Being in the optical business, we all just think an optical solution is best...but what does the rest of the world think.

    Some schools of thought support full spectrum visible light (not UV, of course, which is invisible).

    Call me obstinate...but I'm still willing to be convinced.

  10. #10
    ATO Member HarryChiling's Avatar
    Join Date
    Apr 2005
    Location
    Nowhereville
    Occupation
    Other Eyecare-Related Field
    Posts
    7,765
    Mitsui is releasing a 420cut material that is supposed to be less yellow, I am looking forward to seeing it in NY.
    1st* HTML5 Tracer Software
    1st Mac Compatible Tracer Software
    1st Linux Compatible Tracer Software

    *Dave at OptiVision has a web based tracer integration package that's awesome.

  11. #11
    Chemistrie Eyewear
    Join Date
    Aug 2012
    Location
    Pennsylvania
    Occupation
    Other Optical Manufacturer or Vendor
    Posts
    152
    It is a gray area and as we know this has been debated endlessly on optiboard.

    The big difference today is people are staring at a bright LED light sources 24 inches from their eyes and it is has a significant spike in the violet/blue spectrum. Human eyes evolved to look at objects lit by the sun, not to stair at LED lights 8 hours a day. Old CRT screens did not have anywhere near the brightness of LED screens and the spectrum emitted was warmer in color. Is staring at an LED light all day bad? Is it better to be safe than sorry? I read the info provided by the Vision Council and others and generally agree with it.

    A significant % of people work in front of a computer in CFL lit offices and a significant % of these people suffer from DES. They will buy something to reduce the effect of DES. They can buy it from their eye doctor or off the shelf at Costco or Walgreens. You can call it snake oil as others have on this board but consumers will buy blue light reducing glasses and love them. To them it works. An ECP can provide this as a superior product with an Rx, office lens, ready-made reader powers with quality lenses and coatings, or whatever you choose to provide. Or the ECP can just give this market to Costco and Walgreens and let them serve this demand.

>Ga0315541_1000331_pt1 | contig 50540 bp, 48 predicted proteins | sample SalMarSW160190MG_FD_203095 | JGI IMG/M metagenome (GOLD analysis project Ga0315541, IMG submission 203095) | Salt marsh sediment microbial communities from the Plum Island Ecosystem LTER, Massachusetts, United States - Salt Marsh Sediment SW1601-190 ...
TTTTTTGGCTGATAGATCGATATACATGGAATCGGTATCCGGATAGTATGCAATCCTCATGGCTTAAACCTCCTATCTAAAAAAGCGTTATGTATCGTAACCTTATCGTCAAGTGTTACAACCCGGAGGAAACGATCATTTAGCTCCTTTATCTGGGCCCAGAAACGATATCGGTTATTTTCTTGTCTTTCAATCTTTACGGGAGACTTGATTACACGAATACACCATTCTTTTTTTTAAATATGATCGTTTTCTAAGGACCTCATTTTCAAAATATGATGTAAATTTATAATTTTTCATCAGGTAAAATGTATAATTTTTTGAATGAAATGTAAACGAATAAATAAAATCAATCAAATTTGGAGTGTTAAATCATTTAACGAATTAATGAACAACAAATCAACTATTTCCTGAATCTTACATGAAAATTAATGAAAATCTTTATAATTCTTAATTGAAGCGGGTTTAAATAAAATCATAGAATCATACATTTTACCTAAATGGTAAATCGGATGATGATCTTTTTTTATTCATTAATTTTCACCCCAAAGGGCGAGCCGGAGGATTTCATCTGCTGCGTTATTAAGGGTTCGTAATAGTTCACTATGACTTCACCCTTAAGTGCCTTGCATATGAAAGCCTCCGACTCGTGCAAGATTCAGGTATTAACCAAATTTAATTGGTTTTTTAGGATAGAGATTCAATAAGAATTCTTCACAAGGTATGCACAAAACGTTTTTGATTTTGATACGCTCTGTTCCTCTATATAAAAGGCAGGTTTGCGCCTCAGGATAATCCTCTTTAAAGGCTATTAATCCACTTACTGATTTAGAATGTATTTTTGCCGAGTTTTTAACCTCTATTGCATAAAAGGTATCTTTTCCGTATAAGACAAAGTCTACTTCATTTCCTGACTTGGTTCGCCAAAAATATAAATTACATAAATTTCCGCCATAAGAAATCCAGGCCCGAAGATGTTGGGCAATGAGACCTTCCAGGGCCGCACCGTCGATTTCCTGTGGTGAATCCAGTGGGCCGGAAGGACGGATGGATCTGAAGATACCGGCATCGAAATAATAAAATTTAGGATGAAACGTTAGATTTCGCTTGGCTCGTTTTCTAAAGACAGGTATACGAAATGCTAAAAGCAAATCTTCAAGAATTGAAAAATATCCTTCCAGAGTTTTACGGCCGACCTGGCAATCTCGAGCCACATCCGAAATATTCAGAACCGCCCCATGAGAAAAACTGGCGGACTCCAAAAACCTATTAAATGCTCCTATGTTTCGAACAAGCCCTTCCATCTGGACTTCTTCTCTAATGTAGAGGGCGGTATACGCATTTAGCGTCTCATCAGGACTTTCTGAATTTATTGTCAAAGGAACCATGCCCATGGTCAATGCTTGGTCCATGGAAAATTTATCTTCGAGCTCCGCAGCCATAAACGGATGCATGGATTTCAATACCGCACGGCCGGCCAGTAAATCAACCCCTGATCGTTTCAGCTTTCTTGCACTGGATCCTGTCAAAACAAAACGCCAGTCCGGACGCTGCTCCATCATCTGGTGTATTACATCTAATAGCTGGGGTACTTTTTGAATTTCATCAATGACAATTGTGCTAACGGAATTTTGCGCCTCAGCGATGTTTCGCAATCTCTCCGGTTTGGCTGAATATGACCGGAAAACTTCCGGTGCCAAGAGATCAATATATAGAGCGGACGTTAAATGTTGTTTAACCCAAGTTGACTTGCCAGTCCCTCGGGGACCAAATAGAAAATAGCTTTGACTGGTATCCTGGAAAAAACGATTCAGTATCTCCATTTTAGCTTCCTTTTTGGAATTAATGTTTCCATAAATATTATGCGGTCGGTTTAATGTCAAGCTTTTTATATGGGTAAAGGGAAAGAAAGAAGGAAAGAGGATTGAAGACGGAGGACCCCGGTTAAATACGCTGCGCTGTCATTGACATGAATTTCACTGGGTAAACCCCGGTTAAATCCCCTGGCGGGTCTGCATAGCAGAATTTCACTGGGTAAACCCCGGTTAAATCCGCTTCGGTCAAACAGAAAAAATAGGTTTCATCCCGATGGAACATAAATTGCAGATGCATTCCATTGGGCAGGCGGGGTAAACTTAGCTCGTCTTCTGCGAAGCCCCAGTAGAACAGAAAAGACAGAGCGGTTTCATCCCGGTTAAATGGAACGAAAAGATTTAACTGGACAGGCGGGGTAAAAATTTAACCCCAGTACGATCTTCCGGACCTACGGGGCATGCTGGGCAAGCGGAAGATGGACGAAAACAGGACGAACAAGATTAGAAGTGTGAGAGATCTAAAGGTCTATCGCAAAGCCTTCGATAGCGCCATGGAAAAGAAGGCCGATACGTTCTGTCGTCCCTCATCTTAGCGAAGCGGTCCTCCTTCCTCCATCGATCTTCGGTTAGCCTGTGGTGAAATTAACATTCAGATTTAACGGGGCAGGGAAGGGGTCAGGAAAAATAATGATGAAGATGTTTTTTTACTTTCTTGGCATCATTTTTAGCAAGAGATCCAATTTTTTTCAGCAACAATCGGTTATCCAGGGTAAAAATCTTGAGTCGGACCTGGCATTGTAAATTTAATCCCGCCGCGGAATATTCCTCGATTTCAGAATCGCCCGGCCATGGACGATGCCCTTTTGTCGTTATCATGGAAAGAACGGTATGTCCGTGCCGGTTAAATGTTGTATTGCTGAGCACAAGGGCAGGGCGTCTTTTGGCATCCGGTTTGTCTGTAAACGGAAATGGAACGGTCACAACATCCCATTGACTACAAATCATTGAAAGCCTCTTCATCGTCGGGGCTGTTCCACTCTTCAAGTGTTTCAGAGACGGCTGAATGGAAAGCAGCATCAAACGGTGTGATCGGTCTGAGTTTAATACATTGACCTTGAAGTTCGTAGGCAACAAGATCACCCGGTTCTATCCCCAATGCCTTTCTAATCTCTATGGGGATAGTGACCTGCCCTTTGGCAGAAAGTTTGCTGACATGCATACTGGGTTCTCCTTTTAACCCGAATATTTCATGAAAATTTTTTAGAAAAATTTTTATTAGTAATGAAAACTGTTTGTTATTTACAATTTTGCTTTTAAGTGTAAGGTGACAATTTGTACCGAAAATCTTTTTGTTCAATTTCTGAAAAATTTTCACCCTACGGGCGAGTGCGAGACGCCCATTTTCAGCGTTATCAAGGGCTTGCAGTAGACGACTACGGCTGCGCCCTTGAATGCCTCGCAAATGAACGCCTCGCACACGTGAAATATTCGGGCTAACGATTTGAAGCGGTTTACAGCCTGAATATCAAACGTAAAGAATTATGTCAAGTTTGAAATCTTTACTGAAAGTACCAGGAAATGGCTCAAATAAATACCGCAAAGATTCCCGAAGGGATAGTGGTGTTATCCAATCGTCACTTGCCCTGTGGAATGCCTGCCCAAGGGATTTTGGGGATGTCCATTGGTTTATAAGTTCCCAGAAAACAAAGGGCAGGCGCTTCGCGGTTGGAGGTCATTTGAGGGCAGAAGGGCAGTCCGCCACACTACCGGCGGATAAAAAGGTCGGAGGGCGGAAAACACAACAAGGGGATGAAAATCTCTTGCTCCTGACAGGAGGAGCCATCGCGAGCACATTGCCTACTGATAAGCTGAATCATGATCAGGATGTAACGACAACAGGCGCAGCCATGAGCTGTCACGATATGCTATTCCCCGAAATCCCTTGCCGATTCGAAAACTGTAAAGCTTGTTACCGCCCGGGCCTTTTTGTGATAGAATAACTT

And to the original poster, you need to educate your patients regarding the light emitted by LED screens. You can do a simple demo in the office with a plano blue filtering lens and an ipad. You can clearly see the effect the coatings or yellow tinted lenses have on transmission of blue light. Also, read this: http://www.thevisioncouncil.org/digi...in-report-2016

  12. #12
    O.D. Almost Retired
    Join Date
    Dec 2009
    Location
    California
    Occupation
    Optometrist
    Posts
    998
    Whenever you see white light, all three primary colors are present, in roughly equal amounts. If you take away most or all of the blue by yellow tinting or by blue reflecting, the resulting light will be yellow, because the remaining primary colors are red and green, and red and green light makes yellow light. One thing about this that is strange. You can get monochromatic yellow light without using red and green, and you can get it by adding red and green light. I think there is some difference there in appearance, but not sure how different and how you could tell without a spectrometer. So all seriously blue absorbers or reflectors will add a yellow color to the lens appearance when viewing white light. They will also affect other colors being viewed by adding more yellow (yellow light will look more yellow, if possible, and red will look orangeish, blue things will look darker blue, or even black if most all the blue is removed, and so on).

    Fun stuff.
    Last edited by Dr. Bill Stacy; 01-27-2016 at 06:27 PM.

  13. #13
    Master OptiBoarder OptiBoard Silver Supporter
    Join Date
    Aug 2008
    Location
    Seattle
    Occupation
    Dispensing Optician
    Posts
    1,010
    Quote Originally Posted by fjpod View Post
    I dunno. I'm still not convinced. There was never a problem with blue light until lens manufacturers realized they could make a filter. There was never a "blue light problem" from the sky or the ocean. So if the only problem is blue light from devices, why aren't screen color adjustments adequate? If blue light is really as damaging as they say it is, I think all device makers should be required by law to reduce the emissions, otherwise they will be tied up in court with class-action suits for decades to come. Think step-ladder warnings, asbestos, and NFL head trauma syndrome....you've got to stop the damage at the source.

    Being in the optical business, we all just think an optical solution is best...but what does the rest of the world think.

    Some schools of thought support full spectrum visible light (not UV, of course, which is invisible).

    Call me obstinate...but I'm still willing to be convinced.